2. You see the advantages in different ages of development.
One of my favorite things about having children in different developmental phases is I am better able to appreciate the positives in each phase that I may not have otherwise noticed. Because my grade-schooler is able to dress himself, I can enjoy his independence and the fact that he doesn’t need me to do everything. But the fact that my baby cannot do a thing for himself, including getting dressed, allows me to enjoy the fact that I get to pick out what he wears. Because I can no longer do that (without a lot of opinion) from my 7-year-old. And let me say, I love treating my baby like a doll.
3. You enjoy the sibling relationships.
My favorite, favorite, favorite thing about having four children is seeing the way they interact with one another. I love seeing their relationships develop. I love seeing them crack each other up. I love hearing my two-year-old yell goodbye to his brothers by name as they drive away to school and hear them yell back from the window to him. It’s comforting to know that they will have their siblings to rely on throughout life. And it’s also nice for them to have built-in playmates, too. Of course with playing comes fighting. And that’s not my favorite part. But there is nothing better than watching all of my boys engage in a game together. It truly warms my heart.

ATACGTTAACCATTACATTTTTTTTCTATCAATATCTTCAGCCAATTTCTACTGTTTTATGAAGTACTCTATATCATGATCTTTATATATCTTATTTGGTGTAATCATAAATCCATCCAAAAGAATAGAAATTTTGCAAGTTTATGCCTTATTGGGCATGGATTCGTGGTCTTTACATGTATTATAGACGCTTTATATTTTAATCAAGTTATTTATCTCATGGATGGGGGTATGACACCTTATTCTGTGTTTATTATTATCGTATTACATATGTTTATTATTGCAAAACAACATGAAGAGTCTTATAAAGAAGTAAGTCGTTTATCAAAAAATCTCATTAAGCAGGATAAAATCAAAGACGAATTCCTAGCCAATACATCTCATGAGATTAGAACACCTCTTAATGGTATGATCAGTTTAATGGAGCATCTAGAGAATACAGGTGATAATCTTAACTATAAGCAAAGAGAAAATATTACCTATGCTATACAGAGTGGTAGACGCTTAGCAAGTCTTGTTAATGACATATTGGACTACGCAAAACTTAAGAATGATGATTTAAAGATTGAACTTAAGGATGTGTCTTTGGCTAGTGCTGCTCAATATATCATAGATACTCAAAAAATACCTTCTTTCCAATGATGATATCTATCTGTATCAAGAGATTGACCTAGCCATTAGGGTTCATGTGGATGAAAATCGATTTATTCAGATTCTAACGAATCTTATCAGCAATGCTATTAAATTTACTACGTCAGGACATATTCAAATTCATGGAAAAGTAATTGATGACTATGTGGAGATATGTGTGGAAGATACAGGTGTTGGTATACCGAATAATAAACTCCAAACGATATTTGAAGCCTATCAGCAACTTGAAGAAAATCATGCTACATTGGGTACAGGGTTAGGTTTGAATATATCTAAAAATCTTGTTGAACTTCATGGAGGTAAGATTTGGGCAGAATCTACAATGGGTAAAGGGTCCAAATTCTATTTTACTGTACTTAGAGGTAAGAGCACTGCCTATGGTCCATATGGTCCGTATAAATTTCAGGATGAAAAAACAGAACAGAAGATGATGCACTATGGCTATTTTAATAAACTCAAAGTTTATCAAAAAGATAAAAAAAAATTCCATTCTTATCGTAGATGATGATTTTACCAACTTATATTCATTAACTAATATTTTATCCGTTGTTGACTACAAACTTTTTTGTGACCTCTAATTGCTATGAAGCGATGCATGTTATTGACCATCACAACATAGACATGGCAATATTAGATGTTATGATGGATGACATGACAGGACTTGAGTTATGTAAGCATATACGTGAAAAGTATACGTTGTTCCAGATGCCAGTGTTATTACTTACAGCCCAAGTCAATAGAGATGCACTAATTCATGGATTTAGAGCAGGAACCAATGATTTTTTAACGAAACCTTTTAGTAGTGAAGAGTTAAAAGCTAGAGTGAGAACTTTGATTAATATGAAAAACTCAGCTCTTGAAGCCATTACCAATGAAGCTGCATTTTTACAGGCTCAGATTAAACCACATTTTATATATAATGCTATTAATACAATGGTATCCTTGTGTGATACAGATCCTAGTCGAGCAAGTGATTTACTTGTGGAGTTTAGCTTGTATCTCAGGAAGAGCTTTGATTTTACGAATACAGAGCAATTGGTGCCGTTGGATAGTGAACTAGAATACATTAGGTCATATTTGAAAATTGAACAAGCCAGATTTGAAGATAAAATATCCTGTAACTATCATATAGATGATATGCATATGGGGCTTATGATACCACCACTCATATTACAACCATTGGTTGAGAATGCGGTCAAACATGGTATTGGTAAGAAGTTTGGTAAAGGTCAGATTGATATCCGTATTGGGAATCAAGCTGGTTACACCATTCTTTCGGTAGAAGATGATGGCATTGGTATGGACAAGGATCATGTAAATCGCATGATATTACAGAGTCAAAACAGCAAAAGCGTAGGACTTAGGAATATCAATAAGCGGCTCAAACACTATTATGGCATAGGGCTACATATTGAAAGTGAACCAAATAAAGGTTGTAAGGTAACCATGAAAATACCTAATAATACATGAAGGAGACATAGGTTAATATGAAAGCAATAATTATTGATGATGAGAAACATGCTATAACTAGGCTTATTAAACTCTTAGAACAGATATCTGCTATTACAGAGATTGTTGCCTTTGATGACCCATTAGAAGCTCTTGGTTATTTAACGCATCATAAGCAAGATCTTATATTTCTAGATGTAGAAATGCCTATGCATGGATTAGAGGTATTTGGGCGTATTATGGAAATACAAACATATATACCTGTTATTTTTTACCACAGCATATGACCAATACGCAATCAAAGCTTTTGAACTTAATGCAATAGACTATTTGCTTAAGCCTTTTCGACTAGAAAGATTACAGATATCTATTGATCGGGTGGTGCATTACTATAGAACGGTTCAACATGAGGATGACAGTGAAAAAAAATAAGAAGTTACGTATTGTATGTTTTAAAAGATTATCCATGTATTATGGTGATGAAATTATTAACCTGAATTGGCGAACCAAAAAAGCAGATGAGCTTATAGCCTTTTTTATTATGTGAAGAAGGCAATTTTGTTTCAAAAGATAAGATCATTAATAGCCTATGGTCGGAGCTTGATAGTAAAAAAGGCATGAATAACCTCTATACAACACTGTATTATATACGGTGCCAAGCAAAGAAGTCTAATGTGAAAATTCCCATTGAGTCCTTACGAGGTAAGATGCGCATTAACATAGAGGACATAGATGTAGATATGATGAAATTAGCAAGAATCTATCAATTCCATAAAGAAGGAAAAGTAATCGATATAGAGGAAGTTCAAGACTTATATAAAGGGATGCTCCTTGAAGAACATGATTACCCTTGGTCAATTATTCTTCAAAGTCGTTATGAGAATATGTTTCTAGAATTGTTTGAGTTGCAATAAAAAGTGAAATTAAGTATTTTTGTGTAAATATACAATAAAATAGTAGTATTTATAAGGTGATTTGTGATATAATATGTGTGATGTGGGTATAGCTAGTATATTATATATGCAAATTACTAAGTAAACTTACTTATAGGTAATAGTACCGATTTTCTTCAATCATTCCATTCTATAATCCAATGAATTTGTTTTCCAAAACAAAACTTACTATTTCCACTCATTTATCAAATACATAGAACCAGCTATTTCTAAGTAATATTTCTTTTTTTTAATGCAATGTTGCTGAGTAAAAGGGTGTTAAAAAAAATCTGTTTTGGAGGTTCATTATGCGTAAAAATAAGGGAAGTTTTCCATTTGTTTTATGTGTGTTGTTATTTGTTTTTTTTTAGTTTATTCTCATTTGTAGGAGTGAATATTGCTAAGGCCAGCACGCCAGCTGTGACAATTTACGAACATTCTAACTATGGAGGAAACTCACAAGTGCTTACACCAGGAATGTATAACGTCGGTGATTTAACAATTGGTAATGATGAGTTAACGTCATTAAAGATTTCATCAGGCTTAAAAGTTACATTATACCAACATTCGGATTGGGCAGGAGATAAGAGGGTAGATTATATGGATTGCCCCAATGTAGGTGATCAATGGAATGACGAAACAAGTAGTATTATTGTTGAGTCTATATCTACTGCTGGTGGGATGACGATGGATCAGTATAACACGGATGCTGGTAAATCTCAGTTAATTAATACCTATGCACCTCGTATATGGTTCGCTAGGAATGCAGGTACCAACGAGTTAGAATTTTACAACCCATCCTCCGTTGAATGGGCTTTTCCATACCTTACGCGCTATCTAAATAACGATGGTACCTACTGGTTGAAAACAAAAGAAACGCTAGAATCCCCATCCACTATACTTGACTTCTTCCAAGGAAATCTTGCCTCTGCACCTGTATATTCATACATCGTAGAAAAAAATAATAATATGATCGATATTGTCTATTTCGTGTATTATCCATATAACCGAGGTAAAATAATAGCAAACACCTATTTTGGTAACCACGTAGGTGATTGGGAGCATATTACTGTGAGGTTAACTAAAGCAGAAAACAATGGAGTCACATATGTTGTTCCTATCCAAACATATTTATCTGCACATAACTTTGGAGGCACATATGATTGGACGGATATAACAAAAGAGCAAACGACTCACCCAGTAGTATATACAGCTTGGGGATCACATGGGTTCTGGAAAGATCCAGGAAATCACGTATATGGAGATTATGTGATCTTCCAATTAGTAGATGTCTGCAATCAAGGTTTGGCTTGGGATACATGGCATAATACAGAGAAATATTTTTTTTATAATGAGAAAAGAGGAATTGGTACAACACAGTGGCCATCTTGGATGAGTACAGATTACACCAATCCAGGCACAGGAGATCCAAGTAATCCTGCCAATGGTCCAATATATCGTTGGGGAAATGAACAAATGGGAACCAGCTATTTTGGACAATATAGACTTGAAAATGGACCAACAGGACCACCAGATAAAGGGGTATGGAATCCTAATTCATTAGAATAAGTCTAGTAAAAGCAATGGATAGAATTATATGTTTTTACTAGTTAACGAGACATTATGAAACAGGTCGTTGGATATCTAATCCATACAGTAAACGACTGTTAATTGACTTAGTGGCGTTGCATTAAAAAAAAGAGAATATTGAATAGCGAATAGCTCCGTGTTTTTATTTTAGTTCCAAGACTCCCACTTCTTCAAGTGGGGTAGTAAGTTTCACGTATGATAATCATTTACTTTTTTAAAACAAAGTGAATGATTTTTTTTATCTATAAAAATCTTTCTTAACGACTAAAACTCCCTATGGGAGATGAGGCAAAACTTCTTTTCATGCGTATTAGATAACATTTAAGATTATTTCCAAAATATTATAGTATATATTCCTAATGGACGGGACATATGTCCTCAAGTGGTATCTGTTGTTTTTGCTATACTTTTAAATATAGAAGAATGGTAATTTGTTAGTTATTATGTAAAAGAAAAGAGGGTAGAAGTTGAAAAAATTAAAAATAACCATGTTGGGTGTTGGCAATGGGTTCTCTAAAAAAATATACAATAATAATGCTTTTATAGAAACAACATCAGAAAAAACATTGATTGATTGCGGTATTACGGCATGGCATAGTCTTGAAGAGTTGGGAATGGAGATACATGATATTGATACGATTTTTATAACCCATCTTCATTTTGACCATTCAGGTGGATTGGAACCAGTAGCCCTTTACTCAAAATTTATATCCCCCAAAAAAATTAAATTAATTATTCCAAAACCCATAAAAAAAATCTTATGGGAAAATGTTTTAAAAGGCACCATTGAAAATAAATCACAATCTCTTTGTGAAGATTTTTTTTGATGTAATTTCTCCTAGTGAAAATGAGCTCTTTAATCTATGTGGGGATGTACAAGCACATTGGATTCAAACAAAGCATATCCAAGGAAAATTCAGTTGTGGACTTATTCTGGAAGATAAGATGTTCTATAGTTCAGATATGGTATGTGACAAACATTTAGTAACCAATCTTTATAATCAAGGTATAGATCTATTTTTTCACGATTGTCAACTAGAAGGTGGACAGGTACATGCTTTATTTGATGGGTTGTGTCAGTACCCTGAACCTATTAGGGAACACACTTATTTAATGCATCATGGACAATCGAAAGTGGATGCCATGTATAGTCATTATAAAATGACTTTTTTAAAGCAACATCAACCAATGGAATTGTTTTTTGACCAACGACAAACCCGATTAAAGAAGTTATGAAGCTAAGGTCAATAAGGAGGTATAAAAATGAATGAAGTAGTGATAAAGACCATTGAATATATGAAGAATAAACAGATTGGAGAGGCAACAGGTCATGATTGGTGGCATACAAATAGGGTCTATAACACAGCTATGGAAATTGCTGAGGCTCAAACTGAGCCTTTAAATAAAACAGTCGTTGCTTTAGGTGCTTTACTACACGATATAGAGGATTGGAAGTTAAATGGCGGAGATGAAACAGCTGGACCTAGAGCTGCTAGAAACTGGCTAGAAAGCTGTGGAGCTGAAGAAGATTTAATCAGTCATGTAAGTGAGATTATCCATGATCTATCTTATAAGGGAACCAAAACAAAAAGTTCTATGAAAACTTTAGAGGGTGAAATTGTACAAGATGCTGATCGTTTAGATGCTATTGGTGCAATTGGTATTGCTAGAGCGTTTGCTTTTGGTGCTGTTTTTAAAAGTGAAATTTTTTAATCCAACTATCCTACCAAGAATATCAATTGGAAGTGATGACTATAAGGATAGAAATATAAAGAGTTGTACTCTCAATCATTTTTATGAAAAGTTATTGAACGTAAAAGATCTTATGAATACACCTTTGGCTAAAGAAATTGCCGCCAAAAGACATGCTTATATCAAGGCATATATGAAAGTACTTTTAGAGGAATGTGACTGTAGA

4. You appreciate the unique personality traits within children.
It was not until I had my second son that I realized how awesome it was that my first son never put tiny objects into his mouth when he was a toddler. And it was not until I had my third son that I realized how awesome it was that my second son was good at sharing toys with friends. And it wasn’t until my fourth son that I appreciated how much my third son liked his car seat. I think you get the picture. It is hard to notice the strengths of one child when you have nothing to compare it to. But it’s easier to see them when you have multiple personalities side by side. It’s always easier to see how all children have strengths and weaknesses, and easier to not sweat about the particular weaknesses of one child. Because you see they have unique strengths, too.